Big Deals: The Year in Mergers, Acquisitions, and Consolidation
Mitel and Oracle were responsible for the most intriguing deals of a year with few blockbusters.
Note: This is the first in a series of posts we'll be doing as the year winds down, looking at some of the key trends and developments in the enterprise communications industry this year.
Though they weren't the biggest in dollar-value transactions, Mitel and Oracle drove the most significant mergers and acquisitions in enterprise communications in 2013.
Mitel made the most straightforward consolidation play with its November announcement of plans to acquire Aastra. The deal was generatlly received well within the industry: The two companies play in the same market, with communications platform offerings for both CPE and the cloud, but their geographic regions of strength tend to complement each other, with Mitel strong in North America and the UK, and Aastra ranking higher in several European markets.
But Aastra was actually Mitel's second acquisition of the year; in June, the company acquired PrairieFyre, whose contact center software integrates with Microsoft Lync and which has been a longtime OEM to Mitel. Combine this with Aastra's position as one of only 3 maufacturers of certified Lync-compliant phones, and Mitel took some significant steps toward strengthening a Lync-focused Text to link herestrategy they announced in June. This strategy positioned Mitel voice products as the right choice for companies deploying Lync IM/presence and possibly other apps, but not wanting to deploy Lync Enterprise Voice .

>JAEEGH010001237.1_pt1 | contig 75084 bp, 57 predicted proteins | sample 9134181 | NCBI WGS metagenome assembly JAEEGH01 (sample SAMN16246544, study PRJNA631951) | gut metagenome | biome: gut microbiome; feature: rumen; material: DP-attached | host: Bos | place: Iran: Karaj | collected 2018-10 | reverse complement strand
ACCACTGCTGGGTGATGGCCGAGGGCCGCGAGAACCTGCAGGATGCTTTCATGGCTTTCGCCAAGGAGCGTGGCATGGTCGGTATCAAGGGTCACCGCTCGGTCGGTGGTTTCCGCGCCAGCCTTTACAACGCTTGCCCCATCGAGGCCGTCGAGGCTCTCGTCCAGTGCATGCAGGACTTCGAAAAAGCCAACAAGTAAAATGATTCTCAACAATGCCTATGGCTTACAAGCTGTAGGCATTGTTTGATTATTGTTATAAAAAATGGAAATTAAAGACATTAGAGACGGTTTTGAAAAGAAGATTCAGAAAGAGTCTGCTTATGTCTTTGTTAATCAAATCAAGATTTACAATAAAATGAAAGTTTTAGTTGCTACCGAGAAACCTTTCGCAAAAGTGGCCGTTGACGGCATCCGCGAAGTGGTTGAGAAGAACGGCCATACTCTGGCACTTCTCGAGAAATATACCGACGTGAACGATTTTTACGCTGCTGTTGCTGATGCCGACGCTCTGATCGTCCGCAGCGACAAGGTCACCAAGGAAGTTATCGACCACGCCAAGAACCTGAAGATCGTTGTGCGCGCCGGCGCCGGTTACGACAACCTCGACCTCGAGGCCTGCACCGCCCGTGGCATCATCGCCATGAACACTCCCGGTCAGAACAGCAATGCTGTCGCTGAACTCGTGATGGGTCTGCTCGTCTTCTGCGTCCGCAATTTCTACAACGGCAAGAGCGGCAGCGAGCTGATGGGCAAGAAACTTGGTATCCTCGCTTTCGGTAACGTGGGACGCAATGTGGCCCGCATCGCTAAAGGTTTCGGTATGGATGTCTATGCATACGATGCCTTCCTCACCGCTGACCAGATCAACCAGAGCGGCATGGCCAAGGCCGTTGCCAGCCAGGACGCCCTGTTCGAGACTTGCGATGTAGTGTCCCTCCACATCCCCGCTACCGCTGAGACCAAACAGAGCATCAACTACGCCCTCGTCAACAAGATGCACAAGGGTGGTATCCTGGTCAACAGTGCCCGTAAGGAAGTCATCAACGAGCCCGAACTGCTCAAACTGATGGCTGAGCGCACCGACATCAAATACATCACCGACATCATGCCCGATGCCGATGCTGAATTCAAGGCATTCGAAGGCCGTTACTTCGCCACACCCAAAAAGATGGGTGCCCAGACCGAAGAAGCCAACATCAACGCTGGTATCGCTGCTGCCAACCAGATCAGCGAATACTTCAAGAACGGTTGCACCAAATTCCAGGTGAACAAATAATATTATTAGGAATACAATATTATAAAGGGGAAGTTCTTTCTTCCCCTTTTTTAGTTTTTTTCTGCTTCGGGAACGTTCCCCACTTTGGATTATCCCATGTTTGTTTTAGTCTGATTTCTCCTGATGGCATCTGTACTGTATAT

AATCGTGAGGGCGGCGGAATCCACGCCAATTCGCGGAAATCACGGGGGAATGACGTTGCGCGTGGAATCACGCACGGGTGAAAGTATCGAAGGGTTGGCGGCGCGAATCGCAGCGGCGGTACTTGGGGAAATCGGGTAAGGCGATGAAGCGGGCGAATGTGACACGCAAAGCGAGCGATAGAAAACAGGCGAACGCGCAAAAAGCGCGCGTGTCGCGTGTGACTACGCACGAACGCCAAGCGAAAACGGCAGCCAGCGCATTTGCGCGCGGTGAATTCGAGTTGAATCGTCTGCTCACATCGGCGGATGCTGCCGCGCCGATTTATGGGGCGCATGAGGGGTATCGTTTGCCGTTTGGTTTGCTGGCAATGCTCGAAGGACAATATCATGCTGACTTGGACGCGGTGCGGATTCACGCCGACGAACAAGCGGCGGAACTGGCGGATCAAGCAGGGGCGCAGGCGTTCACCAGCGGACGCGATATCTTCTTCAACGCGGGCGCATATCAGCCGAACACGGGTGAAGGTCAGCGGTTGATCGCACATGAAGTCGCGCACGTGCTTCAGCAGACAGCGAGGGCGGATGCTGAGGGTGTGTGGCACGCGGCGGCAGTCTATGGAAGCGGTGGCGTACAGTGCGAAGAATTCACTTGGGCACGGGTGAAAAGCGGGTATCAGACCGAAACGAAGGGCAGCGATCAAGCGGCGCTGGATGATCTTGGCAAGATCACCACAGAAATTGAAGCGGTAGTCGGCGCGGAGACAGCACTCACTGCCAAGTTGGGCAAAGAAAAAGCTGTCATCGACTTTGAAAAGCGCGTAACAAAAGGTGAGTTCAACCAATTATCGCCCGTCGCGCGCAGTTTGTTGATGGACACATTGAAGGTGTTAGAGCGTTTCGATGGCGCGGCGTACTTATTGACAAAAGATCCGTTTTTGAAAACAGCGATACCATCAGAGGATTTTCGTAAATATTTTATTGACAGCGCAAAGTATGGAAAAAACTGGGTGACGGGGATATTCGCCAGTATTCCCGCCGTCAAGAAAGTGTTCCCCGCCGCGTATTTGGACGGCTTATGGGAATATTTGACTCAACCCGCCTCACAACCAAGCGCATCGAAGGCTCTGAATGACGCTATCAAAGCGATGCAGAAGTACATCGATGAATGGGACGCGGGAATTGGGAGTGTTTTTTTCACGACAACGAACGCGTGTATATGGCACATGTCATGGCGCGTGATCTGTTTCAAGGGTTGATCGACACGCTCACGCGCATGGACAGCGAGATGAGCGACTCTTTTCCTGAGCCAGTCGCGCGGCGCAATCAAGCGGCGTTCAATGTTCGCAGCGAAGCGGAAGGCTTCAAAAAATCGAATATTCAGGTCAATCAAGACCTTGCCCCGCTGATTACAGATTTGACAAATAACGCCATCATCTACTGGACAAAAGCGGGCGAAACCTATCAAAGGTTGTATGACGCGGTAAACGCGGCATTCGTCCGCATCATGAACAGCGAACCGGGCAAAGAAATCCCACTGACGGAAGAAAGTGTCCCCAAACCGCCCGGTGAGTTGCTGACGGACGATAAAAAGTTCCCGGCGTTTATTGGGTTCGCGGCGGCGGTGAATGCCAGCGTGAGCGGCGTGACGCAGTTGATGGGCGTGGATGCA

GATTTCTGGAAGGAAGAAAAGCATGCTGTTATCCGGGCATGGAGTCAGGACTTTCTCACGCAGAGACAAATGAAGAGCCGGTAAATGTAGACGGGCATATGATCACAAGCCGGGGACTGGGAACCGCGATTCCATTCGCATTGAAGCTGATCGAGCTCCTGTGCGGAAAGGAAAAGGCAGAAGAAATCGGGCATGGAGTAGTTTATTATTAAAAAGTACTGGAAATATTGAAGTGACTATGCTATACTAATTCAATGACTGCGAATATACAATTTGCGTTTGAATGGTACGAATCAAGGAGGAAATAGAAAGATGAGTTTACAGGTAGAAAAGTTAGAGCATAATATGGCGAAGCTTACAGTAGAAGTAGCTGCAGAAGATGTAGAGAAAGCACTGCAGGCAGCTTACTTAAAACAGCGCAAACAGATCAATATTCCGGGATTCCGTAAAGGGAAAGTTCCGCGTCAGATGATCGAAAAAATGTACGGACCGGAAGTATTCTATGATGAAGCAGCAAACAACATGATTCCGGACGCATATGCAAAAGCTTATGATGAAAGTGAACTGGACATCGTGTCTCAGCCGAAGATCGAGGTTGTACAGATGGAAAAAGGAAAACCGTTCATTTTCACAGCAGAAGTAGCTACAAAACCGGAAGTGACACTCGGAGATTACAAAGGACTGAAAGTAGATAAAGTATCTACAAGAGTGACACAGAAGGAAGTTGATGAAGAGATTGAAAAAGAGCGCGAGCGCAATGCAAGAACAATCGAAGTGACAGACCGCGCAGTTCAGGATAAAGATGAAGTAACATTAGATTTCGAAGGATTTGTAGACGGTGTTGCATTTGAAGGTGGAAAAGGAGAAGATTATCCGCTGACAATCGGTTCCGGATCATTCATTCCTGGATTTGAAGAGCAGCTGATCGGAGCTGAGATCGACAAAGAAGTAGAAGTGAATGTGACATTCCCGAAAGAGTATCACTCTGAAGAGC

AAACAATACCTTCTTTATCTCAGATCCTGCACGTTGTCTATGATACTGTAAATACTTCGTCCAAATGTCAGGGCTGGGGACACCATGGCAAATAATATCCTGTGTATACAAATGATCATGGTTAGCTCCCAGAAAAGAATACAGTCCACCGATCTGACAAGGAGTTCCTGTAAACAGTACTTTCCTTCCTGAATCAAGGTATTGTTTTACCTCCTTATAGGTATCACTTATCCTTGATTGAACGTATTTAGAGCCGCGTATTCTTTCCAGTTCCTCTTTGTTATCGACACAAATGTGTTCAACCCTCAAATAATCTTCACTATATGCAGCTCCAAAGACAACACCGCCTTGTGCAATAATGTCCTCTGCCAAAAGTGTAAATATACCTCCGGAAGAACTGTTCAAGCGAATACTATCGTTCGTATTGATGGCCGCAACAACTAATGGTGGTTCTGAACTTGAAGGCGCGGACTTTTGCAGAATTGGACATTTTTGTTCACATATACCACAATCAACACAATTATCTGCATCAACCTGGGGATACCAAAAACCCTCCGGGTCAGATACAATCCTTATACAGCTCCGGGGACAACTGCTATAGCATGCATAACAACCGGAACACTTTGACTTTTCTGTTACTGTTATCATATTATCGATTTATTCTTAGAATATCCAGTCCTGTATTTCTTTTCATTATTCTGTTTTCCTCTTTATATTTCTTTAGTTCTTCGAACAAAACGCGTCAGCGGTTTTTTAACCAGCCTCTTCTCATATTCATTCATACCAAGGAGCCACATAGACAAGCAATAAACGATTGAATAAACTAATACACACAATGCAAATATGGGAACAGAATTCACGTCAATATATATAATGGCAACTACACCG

The other acquisitive company to watch in our industry is a name that we've all had our eye on for some time as a potential player in communications: Oracle. At various times in the past, Oracle has looked like it might leverage its position in CRM to dive into the broader enterprise communications market; the company nominally has a UC/collaboration product called Beehive, though they've made little effort to push it as an alternative to the incumbent UC products.
However, when Oracle announced in February that it was acquiring Acme Packet, the company placed itself squarely within enterprise communications deployments that are already taking place--Acme Packet has been fighting it out with Cisco for market leadership in the enterprise Session Border Controller (SBC) space.
Though the acquisition was basically a hardware play for a firm known as a software company, it made a sense that Oracle would try to leverage an emerging platform at the networks' edges--not just private-public, at the enterprise access level, but also public-public, as most of Acme Packet's revenue came from carrier SBCs, connecting diverse public networks. As Zeus Kerravala put it in his post analyzing the deal, Oracle was buying network control with Acme Packet.
That point became clear less than two months later, when Oracle announced the acquisition of Tekelec, a company that made signaling, policy control, and subscriber data management products for carriers. In case anyone missed the synergy, Oracle highlighted the roles of the two newly-acquired product capabilities in its Tekelec press announcements.